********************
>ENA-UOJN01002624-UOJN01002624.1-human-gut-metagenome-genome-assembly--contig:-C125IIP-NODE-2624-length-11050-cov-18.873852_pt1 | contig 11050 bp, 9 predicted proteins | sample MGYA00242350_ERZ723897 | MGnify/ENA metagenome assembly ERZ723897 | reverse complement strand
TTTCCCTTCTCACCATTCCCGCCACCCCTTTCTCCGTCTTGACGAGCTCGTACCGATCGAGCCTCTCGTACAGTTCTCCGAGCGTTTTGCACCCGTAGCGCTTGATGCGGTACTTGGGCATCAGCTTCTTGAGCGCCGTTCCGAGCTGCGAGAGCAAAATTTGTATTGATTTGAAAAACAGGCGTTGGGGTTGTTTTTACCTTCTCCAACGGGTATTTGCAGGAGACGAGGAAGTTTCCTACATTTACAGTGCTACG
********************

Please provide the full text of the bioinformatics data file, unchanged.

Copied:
>ENA-UOJN01002624-UOJN01002624.1-human-gut-metagenome-genome-assembly--contig:-C125IIP-NODE-2624-length-11050-cov-18.873852_pt1 | contig 11050 bp, 9 predicted proteins | sample MGYA00242350_ERZ723897 | MGnify/ENA metagenome assembly ERZ723897 | reverse complement strand
TTTCCCTTCTCACCATTCCCGCCACCCCTTTCTCCGTCTTGACGAGCTCGTACCGATCGAGCCTCTCGTACAGTTCTCCGAGCGTTTTGCACCCGTAGCGCTTGATGCGGTACTTGGGCATCAGCTTCTTGAGCGCCGTTCCGAGCTGCGAGAGCAAAATTTGTATTGATTTGAAAAACAGGCGTTGGGGTTGTTTTTACCTTCTCCAACGGGTATTTGCAGGAGACGAGGAAGTTTCCTACATTTACAGTGCTACG